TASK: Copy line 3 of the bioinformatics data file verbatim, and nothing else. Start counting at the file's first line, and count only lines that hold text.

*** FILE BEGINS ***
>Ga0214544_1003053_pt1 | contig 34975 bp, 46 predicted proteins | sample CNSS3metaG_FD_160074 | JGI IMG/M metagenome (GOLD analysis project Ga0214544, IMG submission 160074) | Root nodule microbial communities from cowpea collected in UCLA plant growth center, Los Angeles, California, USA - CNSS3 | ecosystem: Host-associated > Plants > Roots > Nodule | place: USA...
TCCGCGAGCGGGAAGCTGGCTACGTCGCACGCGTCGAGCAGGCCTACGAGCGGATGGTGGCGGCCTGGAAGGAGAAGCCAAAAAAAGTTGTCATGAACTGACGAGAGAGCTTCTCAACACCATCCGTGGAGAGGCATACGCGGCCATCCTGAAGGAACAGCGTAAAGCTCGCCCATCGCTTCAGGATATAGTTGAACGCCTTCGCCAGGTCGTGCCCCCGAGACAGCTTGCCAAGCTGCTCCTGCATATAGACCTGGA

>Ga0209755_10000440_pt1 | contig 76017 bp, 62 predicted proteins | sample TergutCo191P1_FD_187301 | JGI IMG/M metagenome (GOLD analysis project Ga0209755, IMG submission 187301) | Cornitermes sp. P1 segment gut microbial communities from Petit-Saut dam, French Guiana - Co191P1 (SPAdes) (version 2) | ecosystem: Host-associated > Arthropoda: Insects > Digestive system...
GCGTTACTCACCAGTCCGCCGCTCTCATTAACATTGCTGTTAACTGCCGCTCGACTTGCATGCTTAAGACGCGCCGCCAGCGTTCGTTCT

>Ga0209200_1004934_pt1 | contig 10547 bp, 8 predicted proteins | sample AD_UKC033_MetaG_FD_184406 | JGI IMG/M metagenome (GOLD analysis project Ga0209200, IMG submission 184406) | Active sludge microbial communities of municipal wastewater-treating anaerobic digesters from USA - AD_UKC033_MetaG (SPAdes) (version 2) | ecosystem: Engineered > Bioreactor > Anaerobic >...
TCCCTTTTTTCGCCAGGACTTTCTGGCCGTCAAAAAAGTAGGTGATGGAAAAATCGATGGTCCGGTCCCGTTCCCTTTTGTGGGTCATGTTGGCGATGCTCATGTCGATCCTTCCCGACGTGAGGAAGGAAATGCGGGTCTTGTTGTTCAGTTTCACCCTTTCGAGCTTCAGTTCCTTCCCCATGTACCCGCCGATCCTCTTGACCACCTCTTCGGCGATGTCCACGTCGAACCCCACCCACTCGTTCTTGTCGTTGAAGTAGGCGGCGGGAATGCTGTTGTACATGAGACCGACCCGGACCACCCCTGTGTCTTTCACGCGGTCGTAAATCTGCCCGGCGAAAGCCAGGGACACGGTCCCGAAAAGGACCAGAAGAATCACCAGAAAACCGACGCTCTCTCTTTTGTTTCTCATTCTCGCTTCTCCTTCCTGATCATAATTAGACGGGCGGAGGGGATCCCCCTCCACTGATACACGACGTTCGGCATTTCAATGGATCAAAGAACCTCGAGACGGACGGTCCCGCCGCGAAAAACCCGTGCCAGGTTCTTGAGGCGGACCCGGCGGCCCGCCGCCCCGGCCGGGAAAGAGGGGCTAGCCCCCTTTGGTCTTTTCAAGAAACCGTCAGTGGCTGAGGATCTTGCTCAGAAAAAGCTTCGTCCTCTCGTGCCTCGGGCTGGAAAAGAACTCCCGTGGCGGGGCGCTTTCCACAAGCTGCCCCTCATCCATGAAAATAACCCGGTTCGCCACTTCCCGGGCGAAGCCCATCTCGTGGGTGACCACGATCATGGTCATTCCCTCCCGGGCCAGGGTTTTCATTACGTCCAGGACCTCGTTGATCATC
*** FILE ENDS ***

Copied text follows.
>Ga0209755_10000440_pt1 | contig 76017 bp, 62 predicted proteins | sample TergutCo191P1_FD_187301 | JGI IMG/M metagenome (GOLD analysis project Ga0209755, IMG submission 187301) | Cornitermes sp. P1 segment gut microbial communities from Petit-Saut dam, French Guiana - Co191P1 (SPAdes) (version 2) | ecosystem: Host-associated > Arthropoda: Insects > Digestive system...